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Sprouted Buckwheat Kasha

Posted on Jul 1, 2016 in Blog, Mains | 0 comments

In its raw, uncooked, hulled state, buckwheat is called buckwheat grouts. (Oat grain is also called grouts in its raw state).  Kasha is quite simply cooked buckwheat – usually boiled in water, stock or milk. It is a traditional dish eaten as a staple in many central and eastern European countries.  And kasha can be yummy – very yummy. But then it can also be a bit mushy and soapy tasting. If you’re a bit nervous about cooking these bad boys – try sprouting them instead. You can’t really go wrong with sprouting buckwheat. Unlike millet and amaranth – it sprouts quickly (8 – 12 hours depending on temperature). And then with your sprouted buckwheat there are endless possibilities: arancini, sprouted cakes, breads, and this recipe, a new age Kasha. This Sprouted Buckwheat Kasha is a lovely side dish to serve with roast veggies, some crusty bread or with veggie burgers. It also makes a lovely substantial lunch and keeps well in the fridge for a few days, if you want to make a big pot. There are a number of textural layers and the flavour of the mushrooms works beautifully with the buckwheat. Sprouted Buckwheat Kasha 1 leek chopped finely 6 – 8 cloves of garlic crushed Splash of balsamic vinegar 6 – 8 large mushrooms coarsely chopped 6 – 8 Tbsp sprouted buckwheat 2 large handfuls of spinach leaves 1 – 2 Tbsp dry roasted pumpkin seeds salt and pepper to taste 1 tsp paprika – optional Saute the leek with lotsa garlic. (If you want to add spice – do it now. Paprika/cumin/coriander). Deglaze the pan with a splash of balsamic vinegar. Add your mushrooms and allow them to cook through. Turn off heat and stir through sprouted buckwheat and spinach leaves. Season with salt and pepper and dress up with edible flowers (if you’ve got them) and roasted pumpkin seeds. Totally yummy and totally good for you! The secret is to stop eating it! 😉 Tweet....

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Spicy Potato and Mushroom Gozleme

Posted on Apr 21, 2016 in Breads, Mains | 0 comments

  GOZLEME I think I might have hit the jackpot here! Well, the jackpot of family meals that is! Usually it’s 2 out of 3 people like the meal. But to get 3 out of 3 loving the meal and asking for seconds and thirds – then I’d call that a complete success. The meal jackpot! 🙂 We had been to the Saturday Harvest Market in the morning and Daz share a gozleme with the girls, and golly, it looks so yummy. And it got me a’thinkin’….gluten free gozleme. Over the years, I’ve done various gluten free “pastries” and bread for nann bread and roti and gozleme and quesadilla and martabak with mixed success. And usually I make up the recipes as I go along, and so they never get written down! It’s a one meal wonder! After the market I had such a craving for gozleme, and thought….I wonder if I used my crumpet batter to make a gozleme pancake. And for the filling, I thought a lovely spicy potato and mushroom filling would be delush. Since I’ve gone a bit Snapchat happy, I did actually post the making of the crumpet batter, the spicy potato and mushroom filling and the gozleme. But….as snapchat only last 24 hours – it’s gone! I think I’ll try making a photo and upload it to the website blog. Just need some techy help with that….. Anyway, without much ado – treat yourself and your family to one of the most delicious meals you’ll have the pleasure to make and eat! Enjoy! 🙂 Buckwheat Crumpet Mix 450g flour  – I used: 250g buckwheat/100g rice flour/100g tapioca starch 1 1/4 tsp salt 2 tsp sugar 3/4 Tbsp dry yeast 1/3 tsp hydrocolloid of choice – I use cellulose gum – please see notes on Buckwheat crumpet page. 550ml of liquid ( I used half rice milk and half water)  – at room temperture or tepid – don’t make you liquid too hot or it’ll kill your yeast. Mix dry ingredients together. either in a large bowl or use a mixer (Kenwood, Kitchen Aid, food processor, Thermomix – whatever takes your fancy). Make a well in the centre and add half the liquid. Mix to combine. Add another 1/4 of the liquid and mix – getting rid of lumps. Add the remaining liquid. If you’re not using cellulose gum then you might come a bit unstuck. You want your mix to be half-way between a hot cake mix and a crepe mix. Set your mix aside to proof for 30 mins – 1 hour until it has doubled in size. Rate of rise will depend upon your kitchen temperature. Spicy Potato and Mushroom filling 1 large onion, chopped finely 6 cloves garlic, crushed 1/2 sweet potato, chopped into small cubes 3 large potatoes, chopped into small cubes 500g mushrooms, chopped finely 3 – 5 tsp...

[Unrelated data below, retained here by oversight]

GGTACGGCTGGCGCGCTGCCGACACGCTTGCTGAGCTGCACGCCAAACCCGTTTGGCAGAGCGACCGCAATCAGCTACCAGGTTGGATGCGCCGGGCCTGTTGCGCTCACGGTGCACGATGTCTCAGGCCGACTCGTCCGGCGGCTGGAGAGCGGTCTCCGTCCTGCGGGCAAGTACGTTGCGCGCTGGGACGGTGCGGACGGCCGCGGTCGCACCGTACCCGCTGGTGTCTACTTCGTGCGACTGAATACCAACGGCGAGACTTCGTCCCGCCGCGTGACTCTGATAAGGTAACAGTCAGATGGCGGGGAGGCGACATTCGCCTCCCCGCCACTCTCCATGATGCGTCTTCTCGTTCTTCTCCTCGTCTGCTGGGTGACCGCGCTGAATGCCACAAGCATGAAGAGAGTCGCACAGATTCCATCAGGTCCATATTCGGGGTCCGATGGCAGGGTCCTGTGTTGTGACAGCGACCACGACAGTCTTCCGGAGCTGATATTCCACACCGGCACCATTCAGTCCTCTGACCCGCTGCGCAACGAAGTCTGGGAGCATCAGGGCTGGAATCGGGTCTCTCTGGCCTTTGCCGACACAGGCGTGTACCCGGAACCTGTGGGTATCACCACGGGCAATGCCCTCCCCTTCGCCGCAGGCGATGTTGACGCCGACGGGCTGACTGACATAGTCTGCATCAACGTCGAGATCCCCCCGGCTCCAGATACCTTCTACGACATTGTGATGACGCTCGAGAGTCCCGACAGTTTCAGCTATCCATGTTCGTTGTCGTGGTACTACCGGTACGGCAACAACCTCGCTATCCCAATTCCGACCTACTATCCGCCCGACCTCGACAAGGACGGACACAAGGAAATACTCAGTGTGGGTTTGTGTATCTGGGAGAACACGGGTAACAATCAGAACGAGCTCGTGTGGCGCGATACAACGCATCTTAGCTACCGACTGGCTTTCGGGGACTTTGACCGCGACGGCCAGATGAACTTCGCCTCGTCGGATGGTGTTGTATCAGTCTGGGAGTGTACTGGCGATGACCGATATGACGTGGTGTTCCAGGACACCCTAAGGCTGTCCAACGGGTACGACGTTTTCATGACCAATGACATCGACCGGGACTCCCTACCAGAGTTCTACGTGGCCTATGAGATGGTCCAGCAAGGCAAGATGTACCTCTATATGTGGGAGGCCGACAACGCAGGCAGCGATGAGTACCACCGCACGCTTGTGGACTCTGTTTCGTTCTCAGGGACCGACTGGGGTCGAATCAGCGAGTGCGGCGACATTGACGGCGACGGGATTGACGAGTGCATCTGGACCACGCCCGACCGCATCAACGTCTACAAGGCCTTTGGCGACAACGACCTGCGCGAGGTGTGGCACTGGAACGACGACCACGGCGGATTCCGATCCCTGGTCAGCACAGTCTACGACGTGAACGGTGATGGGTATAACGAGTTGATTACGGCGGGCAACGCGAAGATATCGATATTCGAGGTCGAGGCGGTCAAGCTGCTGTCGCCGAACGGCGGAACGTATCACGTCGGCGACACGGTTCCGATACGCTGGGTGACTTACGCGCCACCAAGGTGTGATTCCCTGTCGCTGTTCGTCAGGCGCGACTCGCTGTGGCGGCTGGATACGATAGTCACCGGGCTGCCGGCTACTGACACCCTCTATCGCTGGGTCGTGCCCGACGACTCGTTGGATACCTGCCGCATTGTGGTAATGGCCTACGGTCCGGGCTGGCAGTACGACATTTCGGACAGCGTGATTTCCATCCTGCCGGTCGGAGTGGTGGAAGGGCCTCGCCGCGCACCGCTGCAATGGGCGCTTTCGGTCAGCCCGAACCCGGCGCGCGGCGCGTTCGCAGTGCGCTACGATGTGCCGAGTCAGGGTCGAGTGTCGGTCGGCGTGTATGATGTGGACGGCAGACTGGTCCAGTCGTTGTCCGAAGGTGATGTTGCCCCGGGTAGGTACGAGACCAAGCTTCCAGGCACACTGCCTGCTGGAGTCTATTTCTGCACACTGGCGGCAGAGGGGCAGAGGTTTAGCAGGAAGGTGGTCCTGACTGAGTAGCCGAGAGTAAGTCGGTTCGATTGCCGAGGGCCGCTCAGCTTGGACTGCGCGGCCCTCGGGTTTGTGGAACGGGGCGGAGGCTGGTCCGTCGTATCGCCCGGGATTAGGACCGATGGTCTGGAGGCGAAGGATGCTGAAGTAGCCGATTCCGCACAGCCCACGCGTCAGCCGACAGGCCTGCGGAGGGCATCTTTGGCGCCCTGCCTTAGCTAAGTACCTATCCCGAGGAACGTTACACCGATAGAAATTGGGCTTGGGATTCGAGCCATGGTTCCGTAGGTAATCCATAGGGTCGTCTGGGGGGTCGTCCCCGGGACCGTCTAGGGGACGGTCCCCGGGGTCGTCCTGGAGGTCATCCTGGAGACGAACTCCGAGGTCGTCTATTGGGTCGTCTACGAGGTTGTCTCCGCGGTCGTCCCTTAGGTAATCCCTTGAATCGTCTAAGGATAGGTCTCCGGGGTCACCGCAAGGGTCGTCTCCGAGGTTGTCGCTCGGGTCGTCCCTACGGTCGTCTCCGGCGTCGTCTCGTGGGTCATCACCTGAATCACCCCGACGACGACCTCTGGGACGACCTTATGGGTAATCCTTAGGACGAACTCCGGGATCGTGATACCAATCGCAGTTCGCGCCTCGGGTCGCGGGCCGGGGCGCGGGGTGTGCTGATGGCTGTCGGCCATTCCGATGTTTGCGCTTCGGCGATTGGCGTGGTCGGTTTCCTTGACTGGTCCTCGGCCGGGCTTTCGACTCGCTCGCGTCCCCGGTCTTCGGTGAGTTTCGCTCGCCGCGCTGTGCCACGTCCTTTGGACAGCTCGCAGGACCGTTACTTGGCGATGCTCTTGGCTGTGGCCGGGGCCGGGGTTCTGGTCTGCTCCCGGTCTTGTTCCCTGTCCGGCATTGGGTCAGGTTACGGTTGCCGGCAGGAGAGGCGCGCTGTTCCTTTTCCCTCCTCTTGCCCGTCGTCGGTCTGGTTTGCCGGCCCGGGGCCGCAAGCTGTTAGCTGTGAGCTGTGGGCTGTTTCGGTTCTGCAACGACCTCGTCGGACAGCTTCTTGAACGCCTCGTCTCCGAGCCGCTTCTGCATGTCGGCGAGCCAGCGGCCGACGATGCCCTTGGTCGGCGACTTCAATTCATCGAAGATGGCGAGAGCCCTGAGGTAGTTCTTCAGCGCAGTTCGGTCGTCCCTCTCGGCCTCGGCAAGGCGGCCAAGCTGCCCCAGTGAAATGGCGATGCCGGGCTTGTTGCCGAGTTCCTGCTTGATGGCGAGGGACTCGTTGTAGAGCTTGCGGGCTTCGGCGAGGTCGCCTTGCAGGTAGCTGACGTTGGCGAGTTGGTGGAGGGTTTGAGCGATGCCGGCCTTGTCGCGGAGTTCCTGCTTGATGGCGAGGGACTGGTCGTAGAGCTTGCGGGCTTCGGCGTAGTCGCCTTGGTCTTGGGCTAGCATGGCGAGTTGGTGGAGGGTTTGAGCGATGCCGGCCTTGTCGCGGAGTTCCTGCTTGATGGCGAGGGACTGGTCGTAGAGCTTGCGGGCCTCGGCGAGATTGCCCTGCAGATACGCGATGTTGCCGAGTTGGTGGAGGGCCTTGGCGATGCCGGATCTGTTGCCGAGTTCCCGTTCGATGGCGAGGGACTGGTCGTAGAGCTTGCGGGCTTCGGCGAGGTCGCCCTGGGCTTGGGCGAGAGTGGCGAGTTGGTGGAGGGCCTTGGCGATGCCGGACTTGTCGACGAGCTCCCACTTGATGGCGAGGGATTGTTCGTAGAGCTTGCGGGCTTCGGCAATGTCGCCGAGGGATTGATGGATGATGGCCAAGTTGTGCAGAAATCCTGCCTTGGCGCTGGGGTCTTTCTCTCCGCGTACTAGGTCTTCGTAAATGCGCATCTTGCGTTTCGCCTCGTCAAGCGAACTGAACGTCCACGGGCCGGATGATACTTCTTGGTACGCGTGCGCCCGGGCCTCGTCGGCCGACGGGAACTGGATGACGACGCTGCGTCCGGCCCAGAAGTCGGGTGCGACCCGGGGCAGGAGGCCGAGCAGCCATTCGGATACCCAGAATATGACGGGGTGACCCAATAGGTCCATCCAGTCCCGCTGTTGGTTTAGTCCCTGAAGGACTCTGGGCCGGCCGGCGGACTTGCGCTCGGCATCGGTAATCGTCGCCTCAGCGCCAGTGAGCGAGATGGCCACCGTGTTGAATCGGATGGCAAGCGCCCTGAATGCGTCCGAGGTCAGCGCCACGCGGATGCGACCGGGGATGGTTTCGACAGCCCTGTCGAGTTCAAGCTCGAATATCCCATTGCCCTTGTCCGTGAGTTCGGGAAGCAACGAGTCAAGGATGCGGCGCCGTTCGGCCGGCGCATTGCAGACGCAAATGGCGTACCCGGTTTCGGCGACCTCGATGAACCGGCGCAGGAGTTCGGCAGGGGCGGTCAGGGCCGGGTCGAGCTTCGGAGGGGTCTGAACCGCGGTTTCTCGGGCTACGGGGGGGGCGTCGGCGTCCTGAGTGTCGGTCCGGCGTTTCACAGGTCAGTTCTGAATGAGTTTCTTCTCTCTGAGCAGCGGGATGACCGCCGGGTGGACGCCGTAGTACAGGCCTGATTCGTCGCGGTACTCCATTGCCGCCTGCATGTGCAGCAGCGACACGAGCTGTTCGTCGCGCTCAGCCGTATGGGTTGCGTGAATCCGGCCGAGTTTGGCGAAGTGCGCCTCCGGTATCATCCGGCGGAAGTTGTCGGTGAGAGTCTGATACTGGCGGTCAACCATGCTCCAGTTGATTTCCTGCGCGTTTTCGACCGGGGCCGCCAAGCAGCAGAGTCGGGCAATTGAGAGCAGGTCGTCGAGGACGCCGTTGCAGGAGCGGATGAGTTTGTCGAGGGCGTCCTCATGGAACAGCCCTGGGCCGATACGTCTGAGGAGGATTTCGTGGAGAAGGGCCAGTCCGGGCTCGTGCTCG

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Sprouted Buckwheat Arancini

Posted on Feb 14, 2016 in Blog, Mains | 2 comments